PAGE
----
Core samples for research can provide a wealth of information for both producers and researchers seeking to unearth information regarding the production potential of a specific geographic area. Case in point: The Bureau of Economic Geology, part of the University of Texas system, is currently studying core samples that were removed from an East Texas field in the 1930s. The samples reflect a rich black color that is certainly indicative of the vast amounts of oil that have been struck in the region. To date, the East Texas field has produced more than 5 million barrels of crude oil.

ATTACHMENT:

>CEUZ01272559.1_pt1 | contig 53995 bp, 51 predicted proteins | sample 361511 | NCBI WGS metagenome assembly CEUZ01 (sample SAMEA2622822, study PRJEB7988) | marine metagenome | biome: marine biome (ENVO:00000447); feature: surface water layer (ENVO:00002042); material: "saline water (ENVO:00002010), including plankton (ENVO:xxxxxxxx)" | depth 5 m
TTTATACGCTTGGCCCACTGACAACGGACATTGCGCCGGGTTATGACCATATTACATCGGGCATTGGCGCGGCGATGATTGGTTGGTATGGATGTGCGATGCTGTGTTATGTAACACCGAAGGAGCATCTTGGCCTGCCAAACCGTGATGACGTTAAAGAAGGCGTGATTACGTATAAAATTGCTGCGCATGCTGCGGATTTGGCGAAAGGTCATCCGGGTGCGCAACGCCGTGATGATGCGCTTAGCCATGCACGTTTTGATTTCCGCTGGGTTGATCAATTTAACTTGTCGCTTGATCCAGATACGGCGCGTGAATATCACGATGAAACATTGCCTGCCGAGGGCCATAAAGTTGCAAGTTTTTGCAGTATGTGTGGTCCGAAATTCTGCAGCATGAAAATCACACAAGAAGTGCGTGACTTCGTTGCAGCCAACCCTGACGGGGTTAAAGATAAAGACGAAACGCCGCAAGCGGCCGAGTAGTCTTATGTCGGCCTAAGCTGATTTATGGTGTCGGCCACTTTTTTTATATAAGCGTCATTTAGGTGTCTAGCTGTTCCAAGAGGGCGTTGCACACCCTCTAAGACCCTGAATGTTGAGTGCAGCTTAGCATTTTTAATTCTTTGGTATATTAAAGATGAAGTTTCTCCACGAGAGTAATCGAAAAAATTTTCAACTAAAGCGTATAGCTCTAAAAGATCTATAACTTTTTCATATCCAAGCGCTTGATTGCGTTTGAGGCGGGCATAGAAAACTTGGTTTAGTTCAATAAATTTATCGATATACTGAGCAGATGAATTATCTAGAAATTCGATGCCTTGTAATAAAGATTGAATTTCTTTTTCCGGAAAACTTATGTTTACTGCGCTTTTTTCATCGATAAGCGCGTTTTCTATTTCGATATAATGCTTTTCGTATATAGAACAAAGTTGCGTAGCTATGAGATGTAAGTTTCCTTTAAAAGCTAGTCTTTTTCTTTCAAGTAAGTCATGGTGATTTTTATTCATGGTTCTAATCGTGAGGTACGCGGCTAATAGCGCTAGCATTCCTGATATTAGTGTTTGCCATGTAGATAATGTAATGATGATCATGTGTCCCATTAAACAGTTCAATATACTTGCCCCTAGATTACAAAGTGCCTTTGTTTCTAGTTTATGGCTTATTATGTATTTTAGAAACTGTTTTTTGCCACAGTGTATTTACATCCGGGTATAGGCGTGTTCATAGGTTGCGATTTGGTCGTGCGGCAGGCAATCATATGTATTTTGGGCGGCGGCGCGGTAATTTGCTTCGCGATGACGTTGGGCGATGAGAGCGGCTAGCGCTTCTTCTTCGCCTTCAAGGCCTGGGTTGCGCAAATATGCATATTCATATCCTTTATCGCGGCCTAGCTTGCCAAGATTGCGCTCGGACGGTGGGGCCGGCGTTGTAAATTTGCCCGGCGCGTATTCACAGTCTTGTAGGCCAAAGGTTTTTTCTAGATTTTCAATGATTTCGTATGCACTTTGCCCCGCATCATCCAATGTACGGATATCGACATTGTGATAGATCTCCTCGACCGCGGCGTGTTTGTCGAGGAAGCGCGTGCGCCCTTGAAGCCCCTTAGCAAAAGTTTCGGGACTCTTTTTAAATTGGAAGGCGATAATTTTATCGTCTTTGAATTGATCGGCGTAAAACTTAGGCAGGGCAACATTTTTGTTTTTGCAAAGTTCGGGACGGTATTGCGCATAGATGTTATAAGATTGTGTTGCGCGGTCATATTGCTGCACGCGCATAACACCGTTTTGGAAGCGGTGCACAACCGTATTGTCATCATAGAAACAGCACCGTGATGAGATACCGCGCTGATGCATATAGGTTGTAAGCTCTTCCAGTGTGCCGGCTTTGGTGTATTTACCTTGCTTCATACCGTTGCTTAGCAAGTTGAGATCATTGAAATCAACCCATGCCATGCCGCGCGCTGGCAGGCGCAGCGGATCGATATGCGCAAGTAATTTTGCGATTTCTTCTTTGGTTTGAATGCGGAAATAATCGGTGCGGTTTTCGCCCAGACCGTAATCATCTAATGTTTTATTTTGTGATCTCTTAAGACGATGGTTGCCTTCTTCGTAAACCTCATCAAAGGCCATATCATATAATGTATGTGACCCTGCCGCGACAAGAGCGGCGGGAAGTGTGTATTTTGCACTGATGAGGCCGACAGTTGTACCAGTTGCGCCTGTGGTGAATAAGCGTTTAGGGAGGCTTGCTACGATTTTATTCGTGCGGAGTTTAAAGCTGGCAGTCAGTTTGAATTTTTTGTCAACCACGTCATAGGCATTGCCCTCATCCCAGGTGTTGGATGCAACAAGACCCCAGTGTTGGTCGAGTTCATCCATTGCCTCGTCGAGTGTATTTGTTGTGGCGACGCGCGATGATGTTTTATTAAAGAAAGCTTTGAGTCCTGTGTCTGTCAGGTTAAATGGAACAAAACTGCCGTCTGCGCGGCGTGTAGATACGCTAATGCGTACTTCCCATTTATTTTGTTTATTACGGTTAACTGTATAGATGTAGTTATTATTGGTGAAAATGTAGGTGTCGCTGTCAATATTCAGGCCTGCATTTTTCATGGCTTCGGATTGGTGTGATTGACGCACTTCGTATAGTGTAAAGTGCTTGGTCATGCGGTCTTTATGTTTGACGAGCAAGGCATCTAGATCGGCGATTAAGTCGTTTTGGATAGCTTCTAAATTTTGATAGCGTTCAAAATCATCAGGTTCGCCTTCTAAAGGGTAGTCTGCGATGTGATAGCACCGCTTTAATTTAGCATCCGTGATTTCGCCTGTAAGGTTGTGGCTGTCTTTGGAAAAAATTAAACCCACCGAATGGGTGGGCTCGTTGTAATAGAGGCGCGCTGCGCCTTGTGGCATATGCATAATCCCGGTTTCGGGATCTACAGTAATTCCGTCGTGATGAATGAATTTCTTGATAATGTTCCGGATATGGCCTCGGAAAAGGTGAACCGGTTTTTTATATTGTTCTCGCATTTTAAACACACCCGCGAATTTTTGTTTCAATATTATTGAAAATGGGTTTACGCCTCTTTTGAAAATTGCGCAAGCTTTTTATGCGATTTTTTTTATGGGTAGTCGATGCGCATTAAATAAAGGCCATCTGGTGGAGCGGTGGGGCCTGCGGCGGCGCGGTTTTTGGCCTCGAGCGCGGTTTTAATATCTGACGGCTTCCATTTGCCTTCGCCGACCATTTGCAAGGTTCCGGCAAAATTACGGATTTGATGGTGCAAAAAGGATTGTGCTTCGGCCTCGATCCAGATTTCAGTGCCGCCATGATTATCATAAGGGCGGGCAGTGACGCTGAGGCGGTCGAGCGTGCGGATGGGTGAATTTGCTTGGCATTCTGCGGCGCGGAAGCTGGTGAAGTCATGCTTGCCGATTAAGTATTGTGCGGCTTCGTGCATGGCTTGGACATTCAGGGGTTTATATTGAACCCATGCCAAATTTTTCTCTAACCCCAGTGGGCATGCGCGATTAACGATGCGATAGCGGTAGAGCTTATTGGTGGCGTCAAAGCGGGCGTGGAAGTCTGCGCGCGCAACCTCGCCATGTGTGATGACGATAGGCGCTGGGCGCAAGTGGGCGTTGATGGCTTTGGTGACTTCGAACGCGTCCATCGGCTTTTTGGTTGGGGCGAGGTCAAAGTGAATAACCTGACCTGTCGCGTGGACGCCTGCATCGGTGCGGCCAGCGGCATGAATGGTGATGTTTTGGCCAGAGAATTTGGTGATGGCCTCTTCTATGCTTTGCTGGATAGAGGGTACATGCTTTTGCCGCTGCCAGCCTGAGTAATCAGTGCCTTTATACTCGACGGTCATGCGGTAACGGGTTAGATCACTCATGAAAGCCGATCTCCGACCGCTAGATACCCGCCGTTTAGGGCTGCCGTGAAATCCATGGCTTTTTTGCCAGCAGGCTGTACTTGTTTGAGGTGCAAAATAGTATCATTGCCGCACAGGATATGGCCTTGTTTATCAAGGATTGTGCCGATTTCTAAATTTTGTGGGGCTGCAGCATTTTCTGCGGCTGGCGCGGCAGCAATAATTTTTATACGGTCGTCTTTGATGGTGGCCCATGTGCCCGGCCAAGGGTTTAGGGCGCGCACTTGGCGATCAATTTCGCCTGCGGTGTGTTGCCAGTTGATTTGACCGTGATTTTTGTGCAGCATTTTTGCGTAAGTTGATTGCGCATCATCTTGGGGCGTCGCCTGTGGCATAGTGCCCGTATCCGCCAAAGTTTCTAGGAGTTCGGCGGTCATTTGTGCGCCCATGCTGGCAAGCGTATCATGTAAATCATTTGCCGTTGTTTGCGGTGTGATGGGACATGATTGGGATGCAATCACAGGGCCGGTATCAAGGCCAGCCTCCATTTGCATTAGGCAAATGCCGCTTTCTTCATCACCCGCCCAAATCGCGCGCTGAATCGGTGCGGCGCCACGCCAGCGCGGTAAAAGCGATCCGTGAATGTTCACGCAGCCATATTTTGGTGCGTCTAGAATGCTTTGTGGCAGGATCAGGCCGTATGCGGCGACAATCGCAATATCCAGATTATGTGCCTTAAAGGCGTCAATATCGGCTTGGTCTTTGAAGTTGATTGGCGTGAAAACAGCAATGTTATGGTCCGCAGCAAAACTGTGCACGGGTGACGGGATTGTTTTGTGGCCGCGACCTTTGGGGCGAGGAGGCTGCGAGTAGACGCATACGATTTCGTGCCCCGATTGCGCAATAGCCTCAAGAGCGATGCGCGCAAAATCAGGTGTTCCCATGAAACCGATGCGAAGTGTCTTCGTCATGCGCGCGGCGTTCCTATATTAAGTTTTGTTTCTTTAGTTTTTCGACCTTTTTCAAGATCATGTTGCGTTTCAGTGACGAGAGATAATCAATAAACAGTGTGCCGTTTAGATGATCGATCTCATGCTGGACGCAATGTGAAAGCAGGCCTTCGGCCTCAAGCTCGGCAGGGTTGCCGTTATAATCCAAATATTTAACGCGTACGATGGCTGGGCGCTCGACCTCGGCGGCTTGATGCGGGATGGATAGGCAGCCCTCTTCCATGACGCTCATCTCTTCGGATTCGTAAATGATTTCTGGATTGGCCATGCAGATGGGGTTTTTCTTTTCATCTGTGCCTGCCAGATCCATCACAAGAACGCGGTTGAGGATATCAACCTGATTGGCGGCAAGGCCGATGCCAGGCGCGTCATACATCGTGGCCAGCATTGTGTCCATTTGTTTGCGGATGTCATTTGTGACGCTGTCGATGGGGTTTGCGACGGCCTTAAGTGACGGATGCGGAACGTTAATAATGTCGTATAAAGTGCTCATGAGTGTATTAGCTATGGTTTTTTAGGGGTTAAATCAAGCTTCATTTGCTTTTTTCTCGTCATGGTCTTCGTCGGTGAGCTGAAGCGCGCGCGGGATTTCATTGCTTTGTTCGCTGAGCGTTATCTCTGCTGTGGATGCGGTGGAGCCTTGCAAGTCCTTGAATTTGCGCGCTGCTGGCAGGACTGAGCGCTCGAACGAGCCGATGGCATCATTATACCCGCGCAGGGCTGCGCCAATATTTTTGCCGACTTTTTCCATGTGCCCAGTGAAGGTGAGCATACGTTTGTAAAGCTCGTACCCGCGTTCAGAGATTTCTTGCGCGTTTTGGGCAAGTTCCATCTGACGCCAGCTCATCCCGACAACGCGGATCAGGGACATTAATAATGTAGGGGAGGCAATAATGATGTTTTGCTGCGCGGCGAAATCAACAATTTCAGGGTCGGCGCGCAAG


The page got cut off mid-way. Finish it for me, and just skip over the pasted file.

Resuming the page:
Researchers are now studying the core samples to determine how enhanced oil recovery techniques might produce even more life from what has already been a very profitable field. The process is not unlike the one that was used in order to open up what has now become the booming Eagle Ford Shale field. In the case of the Eagle Ford Shale field, geologists utilized cuttings and core samples retrieved from the field in order to evaluate the best methods for accessing the oil and gas trapped within the field.